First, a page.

‘This Is New York’ Compresses a Century of the City’s Sprawling Cultural History Into One Vivid Hour

Best to nibble these uptown selections with pen and notebook in hand, scribbling notes on what to explore later.

Brad Farwell
'Destination NYC,' part of 'This Is New York: 100 Years of the City in Art and Pop Culture' at the Museum of the City of New York. Brad Farwell

This Is New York: 100 Years of the City in Art and Pop Culture
Through June 21, 2024
Museum of the City of New York

One century of New York’s cultural life in one hour. For the time-stressed, accustomed to a New York minute, that is the challenge — and the success — of “This Is New York: 100 Years of the City in Art and Pop Culture,” a show marking 100 years of the Museum of the City of New York.

Spread over the top floor of the museum on Fifth Avenue at 103rd Street, the ambitious show looks at America’s biggest city through art, television, film, fashion, music, theater, and literature. With such a mandate, this show can only offer a smorgasbord, or perhaps a tasting menu. Best to nibble with pen and notebook in hand, scribbling notes on books, movies, and artists to explore later.

On leaving the elevator and walking counterclockwise, one finds the show begins on a lugubrious note. Focusing on the metaphorical worm in the Big Apple, posters highlight crime movies of the noir variety from the 1950s. They may be 70 years old, but with crime unabating, the topic is all too timely.

More upbeat is the next room — a 16-screen “immersive film experience highlighting the sights, sounds, and significance of the city in cinema.” Sitting on plush stools, visitors are surrounded by a 20-minute-long kaleidoscope of scenes from some of the city’s best filmmakers — Spike Lee, Woody Allen, and Martin Scorsese. 

'Salsa Sundays at Orchard Beach' by Cheyenne Julien, 2023.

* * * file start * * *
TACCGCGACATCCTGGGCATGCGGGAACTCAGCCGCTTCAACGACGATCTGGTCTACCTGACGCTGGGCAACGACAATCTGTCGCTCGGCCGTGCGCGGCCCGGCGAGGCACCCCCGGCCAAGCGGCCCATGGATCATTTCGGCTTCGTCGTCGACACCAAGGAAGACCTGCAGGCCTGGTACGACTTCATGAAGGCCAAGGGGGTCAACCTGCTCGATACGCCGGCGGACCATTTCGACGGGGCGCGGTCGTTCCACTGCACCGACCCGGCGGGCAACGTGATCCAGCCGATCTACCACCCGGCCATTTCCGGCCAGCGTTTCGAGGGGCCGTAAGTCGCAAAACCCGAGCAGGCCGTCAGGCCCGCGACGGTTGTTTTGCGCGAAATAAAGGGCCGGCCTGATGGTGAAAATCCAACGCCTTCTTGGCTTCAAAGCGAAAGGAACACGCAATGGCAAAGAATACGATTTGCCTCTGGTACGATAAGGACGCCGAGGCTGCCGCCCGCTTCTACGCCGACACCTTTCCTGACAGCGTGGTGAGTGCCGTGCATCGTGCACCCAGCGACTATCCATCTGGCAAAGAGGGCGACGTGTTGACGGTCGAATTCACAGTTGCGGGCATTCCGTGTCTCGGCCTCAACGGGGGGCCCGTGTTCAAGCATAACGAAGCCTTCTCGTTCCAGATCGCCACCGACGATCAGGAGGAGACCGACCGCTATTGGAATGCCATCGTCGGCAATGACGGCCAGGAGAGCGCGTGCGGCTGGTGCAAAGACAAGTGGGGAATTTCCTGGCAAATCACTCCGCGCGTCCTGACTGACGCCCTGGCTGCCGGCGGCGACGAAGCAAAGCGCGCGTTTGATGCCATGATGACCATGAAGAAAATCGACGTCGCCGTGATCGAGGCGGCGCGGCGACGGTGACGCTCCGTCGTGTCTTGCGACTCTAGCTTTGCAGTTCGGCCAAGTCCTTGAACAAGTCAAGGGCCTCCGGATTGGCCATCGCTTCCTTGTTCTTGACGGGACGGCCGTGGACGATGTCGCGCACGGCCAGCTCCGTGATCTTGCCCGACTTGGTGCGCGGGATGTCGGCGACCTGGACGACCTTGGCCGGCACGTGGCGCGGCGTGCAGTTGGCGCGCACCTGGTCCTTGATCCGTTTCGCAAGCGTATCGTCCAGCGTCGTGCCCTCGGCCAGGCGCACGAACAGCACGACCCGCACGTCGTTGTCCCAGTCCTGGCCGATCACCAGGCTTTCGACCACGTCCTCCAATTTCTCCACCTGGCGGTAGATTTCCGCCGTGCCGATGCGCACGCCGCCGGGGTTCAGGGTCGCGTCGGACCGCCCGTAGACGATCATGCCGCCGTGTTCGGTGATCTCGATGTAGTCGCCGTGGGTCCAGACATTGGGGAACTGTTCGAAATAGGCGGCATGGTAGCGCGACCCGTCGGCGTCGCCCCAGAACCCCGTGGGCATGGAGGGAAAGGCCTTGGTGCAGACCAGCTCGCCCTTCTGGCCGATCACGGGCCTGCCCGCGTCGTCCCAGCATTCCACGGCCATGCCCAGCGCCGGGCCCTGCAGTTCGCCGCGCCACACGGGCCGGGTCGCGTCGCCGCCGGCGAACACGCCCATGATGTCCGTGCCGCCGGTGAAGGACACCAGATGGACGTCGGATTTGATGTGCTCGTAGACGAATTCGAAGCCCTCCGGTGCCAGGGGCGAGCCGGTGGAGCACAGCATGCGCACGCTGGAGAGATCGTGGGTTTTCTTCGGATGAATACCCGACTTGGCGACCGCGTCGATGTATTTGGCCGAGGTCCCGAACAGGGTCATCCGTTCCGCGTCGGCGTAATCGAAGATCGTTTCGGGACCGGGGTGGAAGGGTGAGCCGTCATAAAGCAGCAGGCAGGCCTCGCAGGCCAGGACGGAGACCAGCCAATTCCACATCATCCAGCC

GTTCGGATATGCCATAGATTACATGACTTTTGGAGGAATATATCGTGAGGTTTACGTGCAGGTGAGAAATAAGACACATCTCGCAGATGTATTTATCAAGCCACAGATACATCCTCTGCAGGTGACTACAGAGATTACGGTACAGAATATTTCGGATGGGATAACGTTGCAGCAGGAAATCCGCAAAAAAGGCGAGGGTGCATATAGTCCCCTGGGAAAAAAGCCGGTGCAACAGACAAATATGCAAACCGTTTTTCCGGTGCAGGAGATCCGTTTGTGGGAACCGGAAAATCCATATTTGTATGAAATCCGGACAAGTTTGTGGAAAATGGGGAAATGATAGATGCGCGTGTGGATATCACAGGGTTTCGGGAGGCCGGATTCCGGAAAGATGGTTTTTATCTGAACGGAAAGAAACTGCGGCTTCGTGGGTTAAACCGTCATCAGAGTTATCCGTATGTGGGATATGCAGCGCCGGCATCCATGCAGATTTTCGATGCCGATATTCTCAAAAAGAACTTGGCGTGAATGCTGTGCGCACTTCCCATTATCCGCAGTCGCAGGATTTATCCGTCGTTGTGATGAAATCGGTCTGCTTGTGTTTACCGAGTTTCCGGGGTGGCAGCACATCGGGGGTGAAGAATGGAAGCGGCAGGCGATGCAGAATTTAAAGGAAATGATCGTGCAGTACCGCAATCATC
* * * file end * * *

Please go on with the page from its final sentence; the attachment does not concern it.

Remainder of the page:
‘Salsa Sundays at Orchard Beach,’ Cheyenne Julien, 2023.
Via the artist, Chapter NY, and Museum of the City of New York

Film clips are harvested from such classics as: “An Affair to Remember” (1957), “Black Swan” (2010), “Breakfast at Tiffany’s” (1961), “Do the Right Thing” (1989), “Fame” (1980), “The French Connection” (1971), “Ghostbusters” (1984), King Kong (1933), “Love Story” (1970), “Midnight Cowboy” (1969), “Saturday Night Fever” (1977), “Shaft” (1971), “Taxi Driver” (1976), and “The Muppets Take Manhattan” (1984).

“Around the world, billions of people have an idea of what New York City is because they have learned about the city through movies, television, music, literature, photography, and more,” the museum’s interim director, Sarah Henry, says. “The city is an object of perpetual fascination that is interpreted and reinterpreted and continues to inspire creators across different genres.”

Another room, “Songs of New York,” is devoted to music. In a tip of the hat to all five boroughs, a visitor stands on  a borough outlined on the parquet floor and triggers a snippet from more than 100 songs from the 1920s to the 2020s. 

Imagination is the key to “Private Refuges.” My favorite is Faith Ringgold’s “Tar Beach.” This story quilt imagines a Harlem rooftop as a family gathering place. Here, the 8-year-old protagonist lies on her back and imagines flying up and over the glittering lights of the George Washington Bridge.

Fashion is a key to New York City life, from streets to soirees. Carrie Bradshaw’s pink top and white tutu from “Sex and the City” conveys the idea of the city as a runway and a playground. A black and white hand-beaded skyline cape features the silhouettes of the Empire State Building and the Chrysler Building.

Spanning a century, the museum exhibit moves to bright colors from black and white. “Tempo of the City I,” a photo by Berenice Abbott, freezes office employees marching to their offices under the diktat of a looming clock tower. Also in black and white is a creepy Charles Adams drawing showing a middle-aged man startled by a massive finger beckoning him down into the subway.

Berenice Abbott. ‘Tempo of the City I,’ 1938. Museum of the City of New York.
Purchased with funds from the Mrs. Elon Hooker Acquisition Fund

On the bright side, William Low’s 1997 “Chinatown Apartment Painting” captures late afternoon light glowing on the yellow façade of a Chinese grocery, with crimson characters and multi-colored pennants. Cheyenne Julien’s 2023 “Salsa Sundays at Orchard Beach” uses orange, red, and green to capture the vibrancy and sensuality of outdoor Latin dancing.

If one has out-of-town visitors, “This Is New York” is a great day-one introduction to a great city. For New Yorkers, it is chock full of reminders for follow-ups: classic movies to watch, city nooks to visit, and cultural enclaves to savor.


The New York Sun

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